CD62L Shedding of Granulocytes and Monocytes after Stimulation with TNF

We observed a roughly 10-fold decreased sensitivity of granulocytes to TNF stimulation immediately post-surgery, as revealed by a 10-fold increased concentration of TNF required to produce 50% loss of CD62L-staining on the cell surface (p = 0.01, TABLE 2.). In contrast to changes in LTA sensitivity, the change in TNF sensitivity was not clearly observed in monocytes stimulated in the same blood samples (p = 0.057, FIGURE 2A and B). The change in TNF sensitivity was clearly heterogeneous between patients, i.e. approximately 50% of patients showed this change in sensitivity, whereas others maintained sensitivity throughout the operation period.

Figure 2. Granulocyte and monocyte sensitivity by tumor necrosis factor alpha stimulation.

2A and B. Granulocyte (A) and monocyte (B) sensitivity by tumor necrosis factor (TNF) stimulation. The figure shows the median values (long orange line) with interquartile ranges (short purple lines) at the different sampling points (*p<0.05 compared with the previous sampling point). Each black line represents data from an individual patient. The CD62L shedding assay was quantified by measuring the ligand concentration (LC)50. In the study setting LC50 represented the concentration of the stimulant which caused the shedding of 50% of the CD62L molecules from the surface of the cell type of interest. Thus, in the presented figure, higher values of LC50 represent a loss of sensitivity to stimulation with this particular agonist.

Flow Cytometric Measurement of Monocytic HLA-DR Expression

In seventeen of the twenty-five patients analyzed for granulocyte and monocyte sensitivity, HLA-DR surface expression was quantified in CD14 and CD64 double-positive monocytic cells. This analysis showed a perioperative decrease in median density of surface HLA-DR on monocytes in patients treated with CPB (p = 0.001, TABLE 2., FIGURE 3).

Figure 3. Monocytic HLA-DR expression.

HLA-DR molecules per CD14 and CD64 positive cell calculated perioperatively. The figure shows the median values (long orange line) with interquartile ranges (short purple lines) at the different sampling points (*p<0.05 compared with the previous sampling point; 1*p<0.05 compared with the first sampling point). Each black line represents data from an individual patient.

Association of HLA-DR Expression Data with CD62L Shedding to LTA and TNF

Regression analyses within our sample detected no significant statistical associations between the three sensitivity measures shown to change in the perioperative period (LTA/TNF: r = 0.10, p = 0.40; LTA/HLA-DR: r = −0.21, p = 0.078; TNF/HLA-DR: r = −0.13, p = 0.28).

Perioperative Plasma Levels of IL-8, sCD62L, sTLR-2 and ADAM17

These analyses were performed in a subset of patients (18/25) due to limited sample volume.

IL-8 plasma levels significantly increased after surgery (p≤0.001) and after 48 hours (p≤0.001) when compared with the preoperative values (FIGURE 4), whereas sCD62L plasma levels significantly decreased after surgery (p≤0.001) and after 48 hours (p≤0.001) in comparison with the preoperative levels (FIGURE 5). sTLR-2 showed a significant decrease between the sampling points “after surgery” and “48 hours.” (p = 0.004, TABLE 3). The analysis of ADAM17 activity did not show significant differences between the different time points (p = 0.401), but a trend of the medians was apparent towards higher values postoperatively and after 48 hours (TABLE 3).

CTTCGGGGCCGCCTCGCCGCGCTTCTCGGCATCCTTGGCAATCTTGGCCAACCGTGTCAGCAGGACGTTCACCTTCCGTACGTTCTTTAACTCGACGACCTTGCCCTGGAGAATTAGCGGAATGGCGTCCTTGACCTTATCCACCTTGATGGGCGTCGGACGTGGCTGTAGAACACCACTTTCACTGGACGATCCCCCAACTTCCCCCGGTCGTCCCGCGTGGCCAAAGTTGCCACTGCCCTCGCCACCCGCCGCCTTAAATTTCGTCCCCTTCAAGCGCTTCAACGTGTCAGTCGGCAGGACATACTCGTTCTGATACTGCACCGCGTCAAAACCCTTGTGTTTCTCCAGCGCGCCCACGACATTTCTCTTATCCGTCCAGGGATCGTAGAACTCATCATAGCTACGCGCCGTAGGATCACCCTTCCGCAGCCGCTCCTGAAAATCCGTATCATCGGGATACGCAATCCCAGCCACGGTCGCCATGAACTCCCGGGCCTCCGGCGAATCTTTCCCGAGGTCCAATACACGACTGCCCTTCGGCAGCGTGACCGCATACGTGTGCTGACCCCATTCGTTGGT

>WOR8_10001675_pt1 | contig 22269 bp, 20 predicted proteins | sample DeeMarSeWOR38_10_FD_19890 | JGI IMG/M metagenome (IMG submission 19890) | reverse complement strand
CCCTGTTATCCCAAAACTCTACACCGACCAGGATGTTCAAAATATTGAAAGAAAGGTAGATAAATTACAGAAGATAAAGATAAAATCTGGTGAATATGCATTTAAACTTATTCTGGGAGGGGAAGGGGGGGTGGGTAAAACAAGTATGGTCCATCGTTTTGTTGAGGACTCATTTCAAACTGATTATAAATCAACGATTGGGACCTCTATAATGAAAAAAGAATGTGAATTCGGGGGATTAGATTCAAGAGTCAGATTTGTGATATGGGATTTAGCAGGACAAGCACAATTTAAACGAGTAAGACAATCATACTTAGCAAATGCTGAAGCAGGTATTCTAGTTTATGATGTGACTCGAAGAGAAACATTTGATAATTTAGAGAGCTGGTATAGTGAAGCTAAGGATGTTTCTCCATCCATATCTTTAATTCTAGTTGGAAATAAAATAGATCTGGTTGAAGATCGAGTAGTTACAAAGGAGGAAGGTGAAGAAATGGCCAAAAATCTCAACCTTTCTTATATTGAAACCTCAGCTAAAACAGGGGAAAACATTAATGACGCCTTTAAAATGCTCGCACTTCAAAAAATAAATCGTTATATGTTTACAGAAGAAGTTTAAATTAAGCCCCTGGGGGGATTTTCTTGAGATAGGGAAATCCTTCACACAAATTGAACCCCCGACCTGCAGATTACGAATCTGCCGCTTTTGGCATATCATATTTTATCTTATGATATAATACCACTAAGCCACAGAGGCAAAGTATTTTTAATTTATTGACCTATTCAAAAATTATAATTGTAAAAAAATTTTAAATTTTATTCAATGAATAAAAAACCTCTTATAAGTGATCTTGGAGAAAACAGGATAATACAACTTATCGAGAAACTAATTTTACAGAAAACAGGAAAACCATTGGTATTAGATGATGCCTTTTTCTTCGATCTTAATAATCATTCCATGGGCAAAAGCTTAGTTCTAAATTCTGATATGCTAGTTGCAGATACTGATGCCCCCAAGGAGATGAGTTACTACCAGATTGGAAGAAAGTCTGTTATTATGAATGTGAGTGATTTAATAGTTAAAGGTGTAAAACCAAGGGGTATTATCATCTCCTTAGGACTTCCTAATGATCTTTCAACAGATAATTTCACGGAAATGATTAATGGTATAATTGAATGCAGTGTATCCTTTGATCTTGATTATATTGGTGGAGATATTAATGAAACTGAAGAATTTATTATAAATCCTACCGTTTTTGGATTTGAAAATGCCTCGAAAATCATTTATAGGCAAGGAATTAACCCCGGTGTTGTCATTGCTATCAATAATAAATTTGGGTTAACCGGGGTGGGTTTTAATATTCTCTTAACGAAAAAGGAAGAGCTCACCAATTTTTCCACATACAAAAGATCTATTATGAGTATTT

Figure 4. Perioperative plasma levels of IL-8.

IL-8 concentration (pg/ml) in the perioperative course. The figure shows the median values (long orange line) with interquartile ranges (short purple lines) at the different sampling points (*p<0.05 compared with the previous sampling point; 1*p<0.05 compared with the first sampling point). Each black line represents data from an individual patient.

Figure 5. Perioperative plasma levels of sCD62L.

sCD62L (ng/ml) concentration in the perioperative course. The figure shows the median values (long orange line) with interquartile ranges (short purple lines) at the different sampling points (*p<0.05 compared with the previous sampling point; 1*p<0.05 compared with the first sampling point). Each black line represents data from an individual patient.

CD62L Shedding between Different Cardiopulmonary bypass Methods and Surgical Procedures

Changes in sensitivity of granulocytes and monocytes to LTA stimulation and granulocytes to TNF stimulation were observed similarly in patients undergoing both CECC and MECC. Additionally, no difference was seen between patients undergoing CABG or VS (TABLE 4).

Table 4. Granulocyte and monocyte stimulation in different bypass techniques and surgeries.


This pilot study investigated perioperative immunomodulation in cardiac surgery patients treated with CPB, using a novel CD62L shedding assay. In contrast to methods quantifying cytokine levels in serum or cell surface phenotypes, the CD62L-shedding assay allowed direct quantification of the immunologically relevant function of blood granulocytes and monocytes. Moreover, the comparison of our observations to established methods of quantifying immune change indicate that monitoring of perioperative immunomodulation by the CD62L shedding assay could contribute to a more complete interpretation of perioperative immune response by assessing the sensitivity of inflammatory effector cells to microbial stimulation on a functional level.